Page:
One word to make your skin crawl: Tick

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Flickr/CHRIS DRUMM

Everyone has that one creeper that makes their skin crawl. For some it’s spiders, for others it’s snakes, mice, rats, or centipedes. But two insects in particular will make the average Minnesota want a thorough check to make sure they’re nowhere to be found:

The first one is head lice (you can itch your head now), and the second? Ticks.

You would be hard pressed to find anyone who has spent time in a Minnesota field or wooded area that doesn’t have at least one wood tick story. I myself have a personal record of finding fifteen of those bad boys on me once after mowing the lawn. Needless to say I didn’t sleep very well that night.

And, sorry to tell you, this year is looking to be a banner year for ticks in general.

The mild winter we experienced didn’t kill as many ticks off as normal, and allowed for a surge in the mouse population. One of the main food sources for ticks is mice, so their population and the number of ticks we encounter go hand in hand. This is also cause for concern as mice are common carriers of Lyme disease, and are the main reason that ticks become infected with it. According to this article from NPR, mice are responsible for infecting up to 95% of the ticks that feed on them.

Black Legged tick female(left) and male(right) Jeff Hahn, Univ. of Minnesota

The main transmitter of Lyme Disease in Minnesota is the Black Legged tick, more commonly known as the Deer Tick (photo at right).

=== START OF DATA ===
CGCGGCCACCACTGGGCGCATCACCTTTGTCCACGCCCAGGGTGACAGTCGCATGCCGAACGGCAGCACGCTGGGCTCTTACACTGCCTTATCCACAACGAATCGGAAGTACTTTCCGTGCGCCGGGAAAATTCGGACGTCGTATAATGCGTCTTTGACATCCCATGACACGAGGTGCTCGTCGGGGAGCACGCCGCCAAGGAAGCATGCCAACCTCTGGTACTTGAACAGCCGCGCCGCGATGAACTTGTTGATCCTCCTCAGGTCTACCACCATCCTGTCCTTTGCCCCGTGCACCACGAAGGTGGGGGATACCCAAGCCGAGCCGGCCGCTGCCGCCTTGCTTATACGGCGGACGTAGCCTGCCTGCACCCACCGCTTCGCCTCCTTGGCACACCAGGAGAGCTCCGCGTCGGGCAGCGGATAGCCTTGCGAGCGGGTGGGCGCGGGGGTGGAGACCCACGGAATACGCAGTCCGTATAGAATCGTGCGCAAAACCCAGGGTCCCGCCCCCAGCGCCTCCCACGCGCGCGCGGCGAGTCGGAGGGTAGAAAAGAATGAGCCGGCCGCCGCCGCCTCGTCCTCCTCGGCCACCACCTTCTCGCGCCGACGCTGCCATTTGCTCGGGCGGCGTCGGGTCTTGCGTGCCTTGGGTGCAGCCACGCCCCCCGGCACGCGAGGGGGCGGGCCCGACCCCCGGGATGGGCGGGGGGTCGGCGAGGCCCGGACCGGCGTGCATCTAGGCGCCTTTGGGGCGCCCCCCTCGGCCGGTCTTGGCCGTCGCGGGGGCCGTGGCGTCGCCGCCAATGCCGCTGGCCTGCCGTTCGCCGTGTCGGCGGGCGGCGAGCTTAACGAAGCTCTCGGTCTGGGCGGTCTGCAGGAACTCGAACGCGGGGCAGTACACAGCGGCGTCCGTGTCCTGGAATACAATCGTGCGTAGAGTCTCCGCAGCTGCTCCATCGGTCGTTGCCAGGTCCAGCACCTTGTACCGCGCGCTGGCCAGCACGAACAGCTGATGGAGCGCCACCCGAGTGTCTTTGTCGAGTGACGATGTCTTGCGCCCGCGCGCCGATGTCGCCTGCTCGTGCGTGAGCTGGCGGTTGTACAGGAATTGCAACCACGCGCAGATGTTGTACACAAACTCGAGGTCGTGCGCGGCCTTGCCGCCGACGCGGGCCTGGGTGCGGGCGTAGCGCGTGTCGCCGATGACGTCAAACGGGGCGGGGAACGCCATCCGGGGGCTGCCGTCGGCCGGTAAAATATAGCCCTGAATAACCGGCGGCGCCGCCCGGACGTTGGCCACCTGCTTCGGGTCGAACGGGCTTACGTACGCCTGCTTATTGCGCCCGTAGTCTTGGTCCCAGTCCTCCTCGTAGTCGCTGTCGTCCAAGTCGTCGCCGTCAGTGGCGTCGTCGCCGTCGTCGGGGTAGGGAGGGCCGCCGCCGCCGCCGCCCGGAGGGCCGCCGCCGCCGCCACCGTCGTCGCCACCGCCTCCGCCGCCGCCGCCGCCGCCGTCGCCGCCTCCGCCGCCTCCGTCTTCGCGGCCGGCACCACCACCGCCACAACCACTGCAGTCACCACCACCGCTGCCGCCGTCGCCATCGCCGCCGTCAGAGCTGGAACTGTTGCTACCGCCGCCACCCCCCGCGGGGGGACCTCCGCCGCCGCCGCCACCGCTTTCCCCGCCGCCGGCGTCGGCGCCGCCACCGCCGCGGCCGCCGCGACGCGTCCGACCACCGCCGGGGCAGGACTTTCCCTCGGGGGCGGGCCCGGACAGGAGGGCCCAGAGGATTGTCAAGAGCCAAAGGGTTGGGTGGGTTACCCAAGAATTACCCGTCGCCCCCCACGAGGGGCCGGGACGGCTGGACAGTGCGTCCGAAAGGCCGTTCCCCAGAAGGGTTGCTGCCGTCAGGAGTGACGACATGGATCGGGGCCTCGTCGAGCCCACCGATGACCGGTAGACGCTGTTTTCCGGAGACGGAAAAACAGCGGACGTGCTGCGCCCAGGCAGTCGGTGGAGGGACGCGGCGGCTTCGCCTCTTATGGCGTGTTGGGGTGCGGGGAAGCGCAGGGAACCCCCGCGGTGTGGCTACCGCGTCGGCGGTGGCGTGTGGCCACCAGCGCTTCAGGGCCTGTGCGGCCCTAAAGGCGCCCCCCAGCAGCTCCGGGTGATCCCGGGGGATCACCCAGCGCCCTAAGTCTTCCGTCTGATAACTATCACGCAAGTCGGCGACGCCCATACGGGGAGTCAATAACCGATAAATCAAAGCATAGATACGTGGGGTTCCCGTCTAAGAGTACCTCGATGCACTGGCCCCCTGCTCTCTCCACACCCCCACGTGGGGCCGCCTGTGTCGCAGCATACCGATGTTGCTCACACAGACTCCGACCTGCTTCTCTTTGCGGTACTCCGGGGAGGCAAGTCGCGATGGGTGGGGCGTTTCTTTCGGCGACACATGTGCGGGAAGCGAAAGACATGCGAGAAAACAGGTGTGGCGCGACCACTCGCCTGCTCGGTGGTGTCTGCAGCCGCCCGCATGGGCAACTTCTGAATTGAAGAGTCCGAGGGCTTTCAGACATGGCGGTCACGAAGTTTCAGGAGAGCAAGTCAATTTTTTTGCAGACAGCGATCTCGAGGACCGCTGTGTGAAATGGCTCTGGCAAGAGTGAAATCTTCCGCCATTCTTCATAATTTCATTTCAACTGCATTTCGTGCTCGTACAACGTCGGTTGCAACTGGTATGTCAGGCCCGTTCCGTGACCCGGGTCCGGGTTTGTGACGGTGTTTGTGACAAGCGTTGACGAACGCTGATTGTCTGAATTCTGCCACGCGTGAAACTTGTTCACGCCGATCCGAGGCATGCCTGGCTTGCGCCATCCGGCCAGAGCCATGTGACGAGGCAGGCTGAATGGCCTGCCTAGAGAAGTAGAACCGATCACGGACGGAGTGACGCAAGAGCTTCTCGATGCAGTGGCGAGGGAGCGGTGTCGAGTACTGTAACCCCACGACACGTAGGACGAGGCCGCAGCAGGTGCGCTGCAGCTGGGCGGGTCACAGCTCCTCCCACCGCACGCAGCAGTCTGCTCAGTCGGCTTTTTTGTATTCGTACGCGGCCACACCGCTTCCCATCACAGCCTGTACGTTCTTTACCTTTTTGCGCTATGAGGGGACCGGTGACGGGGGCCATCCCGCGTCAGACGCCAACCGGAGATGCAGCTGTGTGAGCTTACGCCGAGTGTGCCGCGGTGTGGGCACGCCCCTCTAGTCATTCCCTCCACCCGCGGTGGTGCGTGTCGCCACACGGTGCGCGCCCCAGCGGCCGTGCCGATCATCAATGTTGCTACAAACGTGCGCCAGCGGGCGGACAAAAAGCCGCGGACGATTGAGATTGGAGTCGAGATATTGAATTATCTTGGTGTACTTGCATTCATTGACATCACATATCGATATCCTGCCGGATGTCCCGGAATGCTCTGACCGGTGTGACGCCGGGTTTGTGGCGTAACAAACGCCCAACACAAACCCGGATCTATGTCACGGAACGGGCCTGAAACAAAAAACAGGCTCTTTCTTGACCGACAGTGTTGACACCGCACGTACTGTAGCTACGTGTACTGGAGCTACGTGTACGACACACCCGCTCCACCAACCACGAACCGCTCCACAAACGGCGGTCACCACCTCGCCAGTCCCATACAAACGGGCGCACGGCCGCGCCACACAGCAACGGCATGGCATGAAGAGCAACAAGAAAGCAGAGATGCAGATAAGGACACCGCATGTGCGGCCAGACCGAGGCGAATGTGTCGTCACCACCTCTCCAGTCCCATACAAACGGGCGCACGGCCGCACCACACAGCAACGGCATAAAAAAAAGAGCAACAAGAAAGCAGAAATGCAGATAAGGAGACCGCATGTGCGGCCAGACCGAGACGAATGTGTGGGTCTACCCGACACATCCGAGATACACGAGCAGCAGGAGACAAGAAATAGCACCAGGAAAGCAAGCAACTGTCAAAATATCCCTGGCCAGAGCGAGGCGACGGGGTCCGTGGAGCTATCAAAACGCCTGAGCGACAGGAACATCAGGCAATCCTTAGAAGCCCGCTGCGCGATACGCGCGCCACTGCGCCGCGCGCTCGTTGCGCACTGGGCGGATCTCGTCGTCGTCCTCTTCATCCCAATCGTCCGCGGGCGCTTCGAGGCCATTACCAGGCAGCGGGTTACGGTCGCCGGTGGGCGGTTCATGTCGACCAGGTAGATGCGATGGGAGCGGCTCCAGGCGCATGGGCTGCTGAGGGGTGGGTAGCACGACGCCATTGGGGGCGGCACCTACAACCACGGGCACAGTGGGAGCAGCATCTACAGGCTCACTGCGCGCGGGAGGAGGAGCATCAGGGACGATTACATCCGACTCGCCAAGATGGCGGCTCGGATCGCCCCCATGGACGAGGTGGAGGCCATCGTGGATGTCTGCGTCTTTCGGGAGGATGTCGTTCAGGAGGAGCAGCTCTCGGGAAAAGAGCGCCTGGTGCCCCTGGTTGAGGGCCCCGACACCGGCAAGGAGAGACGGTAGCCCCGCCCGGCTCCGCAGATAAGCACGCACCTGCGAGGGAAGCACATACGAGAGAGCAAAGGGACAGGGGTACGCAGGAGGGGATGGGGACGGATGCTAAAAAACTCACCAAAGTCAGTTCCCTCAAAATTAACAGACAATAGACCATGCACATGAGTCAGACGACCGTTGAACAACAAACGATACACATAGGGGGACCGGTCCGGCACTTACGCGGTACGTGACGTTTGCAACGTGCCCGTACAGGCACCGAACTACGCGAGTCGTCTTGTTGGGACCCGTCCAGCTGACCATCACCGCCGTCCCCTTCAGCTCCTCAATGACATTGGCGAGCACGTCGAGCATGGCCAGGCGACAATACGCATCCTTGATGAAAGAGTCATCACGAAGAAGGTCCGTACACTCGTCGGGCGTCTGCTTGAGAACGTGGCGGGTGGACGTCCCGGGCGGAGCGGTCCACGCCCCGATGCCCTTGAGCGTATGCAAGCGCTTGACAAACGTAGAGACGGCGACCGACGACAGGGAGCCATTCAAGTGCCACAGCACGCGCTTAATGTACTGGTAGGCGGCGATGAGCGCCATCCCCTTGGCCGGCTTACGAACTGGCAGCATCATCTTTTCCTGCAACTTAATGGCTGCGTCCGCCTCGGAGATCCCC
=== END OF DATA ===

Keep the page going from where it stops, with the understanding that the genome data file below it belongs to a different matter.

There is some disagreement on how long it takes for a wood tick to transmit Lyme disease to a host: One article from lymedisease.org has the official time at 24 hours for Lyme disease to be transmitted, but there have been research studies that show Lyme disease can be transmitted in as little as six.

People are most at risk for Lyme disease from around mid-May to mid-July, when ticks are in their nymph stage and are feeding; the risk ramps up in spring but then drops as things begin to cool down around September and October.

The Minnesota DNR page has a list of some things you can do though to try and lessen the chance of a bite from a tick:

  • Walk in the middle of a trail to avoid picking up a tick from grass and brush
  • Wear light colored clothing so that ticks are more noticeable
  • Tuck pants into socks and wear a long sleeved shirt tucked in
  • Use a repellent that contains DEET or permethrin (and if you would rather go all-natural, here is a recipe I found)
  • After being outdoors in an area ticks can be found do a tick check. Get out of your clothes, shower, and dry off with a towel

Now if you end up finding a tick that has attached itself to you, someone you know, or a pet, don’t panic. Do the following:

  • Use tweezers to grab the tick close to its mouth, avoid grabbing the body
  • Gently and SLOWLY pull the tick straight outward
  • Wash the bite area with an antiseptic
  • Keep an eye out for any early signs of Lyme disease that include fatigue, a red ring around the bite area, and flu-like symptoms

Have a great summer, go on as many adventures as you can, and make sure to enjoy Minnesota’s natural forests and fields.

Just make sure to check for ticks when you’re done.